In addition King Henry’s agents had uncovered a new Yorkist plot against the throne. Joan’s husband, Sir Richard Guildford is a Privy Councillor and loyal to Henry, but Henry is persuaded that he could be guilty of treason and he is imprisoned. Joan’s life is suddenly turned upside down. What happens next is fascinating to read covering Joan’s involvement in both national affairs and in her personal life.

I thoroughly enjoyed this novel. It is beautifully written, grounded in its historical context, full of colour and life. At the end of the book there’s a Glossary of words and terms that are not commonly in use today, which I wish I’d realised was there earlier. Intriguingly, Joanna Hickson promises in her Author’s Note that she has ‘more fascinating fifteenth century lives in sight’. I’m looking forward to see what she writes next.

The Author:

Joanna Hickson became fascinated with history when she studied Shakespeare’s history plays at school. However, having taken a degree in Politics and English she took up a career in broadcast journalism with the BBC, presenting and producing news, current affairs and arts programmes on both television and radio. Now she writes full time.

My thanks to the publishers for my review copy via NetGalley.

Just Like the Other Girls

I read Just Like the Other Girls, a psychological thriller, by Claire Douglas in November. My copy is a NetGalley review copy that I’ve had for over a year! I really should have read it earlier. It was published in August 2020 by Penguin.

Synopsis

Una Richardson is devastated after the death of her mother. Hoping for a fresh start, she responds to an advertisement and steps into the rich, comforting world of elderly Mrs Elspeth McKenzie. But Elspeth’s home is not as safe as it seems. Kathryn, her cold and bitter daughter, resents Una’s presence. More disturbing is the evidence suggesting two girls lived here before.

What happened to the girls? Why will the McKenzies not talk about them? As the walls close in around her, Una fears she’ll end up just like the other girls . . .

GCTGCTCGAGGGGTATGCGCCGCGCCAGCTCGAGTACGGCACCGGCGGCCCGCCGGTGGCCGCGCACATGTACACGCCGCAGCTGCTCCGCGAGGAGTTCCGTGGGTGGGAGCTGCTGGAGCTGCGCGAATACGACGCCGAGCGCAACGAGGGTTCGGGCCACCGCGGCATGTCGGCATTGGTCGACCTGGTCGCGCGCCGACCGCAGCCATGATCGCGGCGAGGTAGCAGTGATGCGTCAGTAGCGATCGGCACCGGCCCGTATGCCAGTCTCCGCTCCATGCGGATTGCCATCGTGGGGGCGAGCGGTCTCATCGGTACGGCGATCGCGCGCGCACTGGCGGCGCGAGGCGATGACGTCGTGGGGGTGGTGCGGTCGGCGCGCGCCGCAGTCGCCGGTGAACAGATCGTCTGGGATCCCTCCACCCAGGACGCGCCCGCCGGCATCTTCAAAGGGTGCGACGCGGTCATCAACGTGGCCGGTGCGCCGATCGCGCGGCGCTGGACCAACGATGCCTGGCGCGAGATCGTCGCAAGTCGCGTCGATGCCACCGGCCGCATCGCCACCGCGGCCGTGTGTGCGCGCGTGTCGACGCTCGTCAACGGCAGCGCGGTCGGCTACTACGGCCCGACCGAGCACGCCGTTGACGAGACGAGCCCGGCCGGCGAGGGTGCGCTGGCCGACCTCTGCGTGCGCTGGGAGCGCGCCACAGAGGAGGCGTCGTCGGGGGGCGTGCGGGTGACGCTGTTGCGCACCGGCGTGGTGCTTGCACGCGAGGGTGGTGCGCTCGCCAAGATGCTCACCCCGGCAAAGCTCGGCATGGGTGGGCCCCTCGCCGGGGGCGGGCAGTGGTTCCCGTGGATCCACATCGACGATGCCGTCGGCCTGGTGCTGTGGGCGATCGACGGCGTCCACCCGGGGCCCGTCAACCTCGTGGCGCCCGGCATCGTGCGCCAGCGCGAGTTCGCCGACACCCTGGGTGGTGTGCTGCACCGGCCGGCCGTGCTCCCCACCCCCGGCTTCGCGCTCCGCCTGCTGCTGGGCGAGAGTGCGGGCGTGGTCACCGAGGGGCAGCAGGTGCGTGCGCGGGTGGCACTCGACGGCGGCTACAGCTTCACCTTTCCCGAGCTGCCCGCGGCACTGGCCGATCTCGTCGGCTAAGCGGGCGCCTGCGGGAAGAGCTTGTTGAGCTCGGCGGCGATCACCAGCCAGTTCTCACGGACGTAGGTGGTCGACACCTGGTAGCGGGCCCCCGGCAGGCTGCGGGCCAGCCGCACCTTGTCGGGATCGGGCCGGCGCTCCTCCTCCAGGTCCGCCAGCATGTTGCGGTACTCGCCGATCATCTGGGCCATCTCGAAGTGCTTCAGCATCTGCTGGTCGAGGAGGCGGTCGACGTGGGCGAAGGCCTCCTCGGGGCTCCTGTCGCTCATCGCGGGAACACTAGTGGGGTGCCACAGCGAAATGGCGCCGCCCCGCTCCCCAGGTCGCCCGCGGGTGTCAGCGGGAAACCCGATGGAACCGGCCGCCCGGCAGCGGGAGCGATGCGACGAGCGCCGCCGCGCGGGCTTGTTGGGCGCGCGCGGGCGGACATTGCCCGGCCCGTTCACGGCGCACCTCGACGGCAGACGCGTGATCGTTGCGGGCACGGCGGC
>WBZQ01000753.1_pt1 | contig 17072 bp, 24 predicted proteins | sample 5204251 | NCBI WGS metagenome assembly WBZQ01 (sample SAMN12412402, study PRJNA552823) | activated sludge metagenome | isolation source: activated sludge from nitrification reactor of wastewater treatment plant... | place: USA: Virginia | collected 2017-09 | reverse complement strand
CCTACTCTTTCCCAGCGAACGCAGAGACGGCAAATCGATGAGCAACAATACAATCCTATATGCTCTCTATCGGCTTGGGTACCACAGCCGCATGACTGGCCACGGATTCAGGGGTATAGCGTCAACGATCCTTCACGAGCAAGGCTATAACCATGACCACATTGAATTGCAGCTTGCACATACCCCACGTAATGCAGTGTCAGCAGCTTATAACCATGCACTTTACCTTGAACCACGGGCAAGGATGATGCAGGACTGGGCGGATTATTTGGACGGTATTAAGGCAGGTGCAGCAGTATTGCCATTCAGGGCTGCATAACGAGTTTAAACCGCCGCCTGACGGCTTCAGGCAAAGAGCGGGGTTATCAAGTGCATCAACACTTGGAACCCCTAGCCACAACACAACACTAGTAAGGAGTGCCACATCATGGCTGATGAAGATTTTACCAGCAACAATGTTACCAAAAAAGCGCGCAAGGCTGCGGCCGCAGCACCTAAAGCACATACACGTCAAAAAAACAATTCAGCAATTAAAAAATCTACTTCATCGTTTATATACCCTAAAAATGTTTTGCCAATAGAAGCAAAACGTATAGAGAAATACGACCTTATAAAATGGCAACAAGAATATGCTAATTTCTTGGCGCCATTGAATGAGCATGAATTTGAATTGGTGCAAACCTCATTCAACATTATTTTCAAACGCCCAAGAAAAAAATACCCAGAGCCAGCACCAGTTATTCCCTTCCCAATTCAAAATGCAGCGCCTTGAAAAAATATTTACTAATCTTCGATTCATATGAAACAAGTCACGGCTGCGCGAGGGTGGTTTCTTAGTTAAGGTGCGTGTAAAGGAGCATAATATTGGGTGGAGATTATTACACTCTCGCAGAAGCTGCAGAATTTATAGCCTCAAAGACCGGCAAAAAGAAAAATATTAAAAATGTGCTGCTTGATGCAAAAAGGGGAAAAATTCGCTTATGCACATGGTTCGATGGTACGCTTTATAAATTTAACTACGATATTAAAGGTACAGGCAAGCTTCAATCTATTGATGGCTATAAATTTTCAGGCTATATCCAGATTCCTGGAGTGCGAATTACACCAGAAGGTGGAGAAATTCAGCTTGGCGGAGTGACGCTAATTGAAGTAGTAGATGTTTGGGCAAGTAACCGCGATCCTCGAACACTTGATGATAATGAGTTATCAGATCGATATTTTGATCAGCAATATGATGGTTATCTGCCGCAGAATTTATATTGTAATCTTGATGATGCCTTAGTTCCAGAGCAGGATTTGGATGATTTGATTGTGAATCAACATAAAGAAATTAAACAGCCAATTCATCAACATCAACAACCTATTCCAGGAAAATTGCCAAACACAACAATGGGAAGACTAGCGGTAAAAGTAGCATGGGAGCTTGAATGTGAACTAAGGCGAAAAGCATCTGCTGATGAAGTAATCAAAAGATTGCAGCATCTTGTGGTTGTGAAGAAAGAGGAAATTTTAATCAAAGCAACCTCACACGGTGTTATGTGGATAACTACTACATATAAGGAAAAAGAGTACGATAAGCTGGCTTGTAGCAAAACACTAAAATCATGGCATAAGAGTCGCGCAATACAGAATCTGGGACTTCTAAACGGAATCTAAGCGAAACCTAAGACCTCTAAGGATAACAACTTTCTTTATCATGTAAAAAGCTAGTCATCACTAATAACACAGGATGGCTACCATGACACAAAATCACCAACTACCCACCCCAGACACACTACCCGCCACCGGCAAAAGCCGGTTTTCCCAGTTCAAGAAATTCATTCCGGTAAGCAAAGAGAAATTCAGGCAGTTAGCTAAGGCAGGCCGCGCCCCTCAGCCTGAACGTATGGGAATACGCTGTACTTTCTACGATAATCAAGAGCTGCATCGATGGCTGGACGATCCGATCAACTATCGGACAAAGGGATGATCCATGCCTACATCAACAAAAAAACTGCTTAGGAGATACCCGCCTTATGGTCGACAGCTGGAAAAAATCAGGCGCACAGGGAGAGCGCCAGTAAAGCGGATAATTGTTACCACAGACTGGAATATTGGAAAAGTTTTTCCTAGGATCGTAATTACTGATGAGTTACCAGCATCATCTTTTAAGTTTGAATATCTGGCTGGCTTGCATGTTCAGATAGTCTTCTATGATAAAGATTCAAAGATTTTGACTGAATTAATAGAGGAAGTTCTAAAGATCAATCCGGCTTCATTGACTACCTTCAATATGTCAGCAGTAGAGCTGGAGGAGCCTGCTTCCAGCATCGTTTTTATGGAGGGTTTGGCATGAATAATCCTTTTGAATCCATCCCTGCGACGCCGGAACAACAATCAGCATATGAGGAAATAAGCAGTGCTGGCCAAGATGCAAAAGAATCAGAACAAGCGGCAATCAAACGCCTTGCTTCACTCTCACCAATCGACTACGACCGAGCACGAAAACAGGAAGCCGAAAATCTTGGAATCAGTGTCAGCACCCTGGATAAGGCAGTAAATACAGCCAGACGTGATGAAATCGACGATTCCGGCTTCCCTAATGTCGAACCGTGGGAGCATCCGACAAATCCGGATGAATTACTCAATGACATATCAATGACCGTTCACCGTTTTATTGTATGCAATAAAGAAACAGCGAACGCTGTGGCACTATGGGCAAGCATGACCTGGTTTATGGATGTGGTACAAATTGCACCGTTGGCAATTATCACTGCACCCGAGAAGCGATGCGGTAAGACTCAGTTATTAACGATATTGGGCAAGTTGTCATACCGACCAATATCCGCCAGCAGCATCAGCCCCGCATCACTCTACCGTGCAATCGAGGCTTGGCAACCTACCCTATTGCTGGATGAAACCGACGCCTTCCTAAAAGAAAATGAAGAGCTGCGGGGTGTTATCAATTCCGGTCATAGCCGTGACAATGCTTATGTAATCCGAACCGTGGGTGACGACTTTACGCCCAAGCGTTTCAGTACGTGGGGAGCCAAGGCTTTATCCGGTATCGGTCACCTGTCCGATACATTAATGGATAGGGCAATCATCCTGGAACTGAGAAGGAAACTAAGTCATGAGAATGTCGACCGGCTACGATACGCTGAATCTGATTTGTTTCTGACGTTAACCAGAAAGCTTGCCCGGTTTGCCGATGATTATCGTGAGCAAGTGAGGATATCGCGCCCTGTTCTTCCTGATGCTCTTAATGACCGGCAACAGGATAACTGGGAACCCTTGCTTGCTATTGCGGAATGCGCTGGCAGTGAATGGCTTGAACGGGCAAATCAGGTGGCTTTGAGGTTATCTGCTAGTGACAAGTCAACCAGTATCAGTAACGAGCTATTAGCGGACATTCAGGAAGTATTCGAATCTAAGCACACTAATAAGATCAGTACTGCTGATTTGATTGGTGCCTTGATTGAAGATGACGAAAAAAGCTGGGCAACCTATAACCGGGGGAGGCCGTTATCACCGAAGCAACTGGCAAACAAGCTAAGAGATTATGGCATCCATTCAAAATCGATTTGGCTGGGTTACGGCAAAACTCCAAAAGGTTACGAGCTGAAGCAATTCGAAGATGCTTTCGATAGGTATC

My thoughts:

Like the other books I’ve read by Claire Douglas this revolves round family secrets and mother/daughter/sister relationships and there are enough twists and turns that at first puzzled me, but it didn’t grip me as her earlier books did. Although it begins well and at first I was intrigued by the mystery, I thought there were too many coincidences to be credible and it was just too far-fetched. This means that the chilling atmosphere that had been built up at first faded away. Having said that I did want to know how it would end so I read on but was not surprised by the final reveal.

  • ASIN: B081RBYHJQ
  • Publisher: Penguin (6 Aug. 2020)
  • Language:‎ English
  • Print length: 388 pages
  • Page numbers source ISBN: ‎0063138115
  • My rating: 3*

My thanks to NetGalley and Penguin, the publishers for a review copy.

The Man Who Died Twice by Richard Osman

Penguin| 16 September 2021| 422 pages| Review copy| 1*

I don’t want to say much about this book. If you’re expecting crime fiction that exercises your ‘little grey cells’ this is not the book for you. Granted it is complicated and there’s lots going on, plenty of murders, drug dealers, spies and mobsters etc, etc. But essentially it is light easy reading,with the sort of humour that makes you groan in despair, and a great deal of waffle and tedious wittering on.about various mundane matters. As you can see I’m not the target market for this book and with nearly 8,000 ratings on Amazon, 96% of which are 5 and 4 stars, I am definitely in the minority. I was hoping I’d enjoy it more than his first book, The Thursday Murder Club, but sadly I think it’s worse.

Here’s the synopsis:

It’s the following Thursday.

Elizabeth has received a letter from an old colleague, a man with whom she has a long history. He’s made a big mistake, and he needs her help. His story involves stolen diamonds, a violent mobster, and a very real threat to his life.

As bodies start piling up, Elizabeth enlists Joyce, Ibrahim and Ron in the hunt for a ruthless murderer. And if they find the diamonds too? Well, wouldn’t that be a bonus?

But this time they are up against an enemy who wouldn’t bat an eyelid at knocking off four septuagenarians. Can The Thursday Murder Club find the killer (and the diamonds) before the killer finds them? 

My thoughts:

It follows on from Richard Osman’s first book about four residents of Coopers Chase retirement village, Elizabeth, Joyce, Ron, and Ibrahim, four septuagenarians, who call themselves The Thursday Murder Club. Elizabeth is a former MI5 agent and this book reveals a lot about her life as a spy. Needless to say she is clever, with the answers to all the problems that are thrown at her when her ex-husband appears on the scene, having stolen 20 million pounds of jewellery from the Mafia.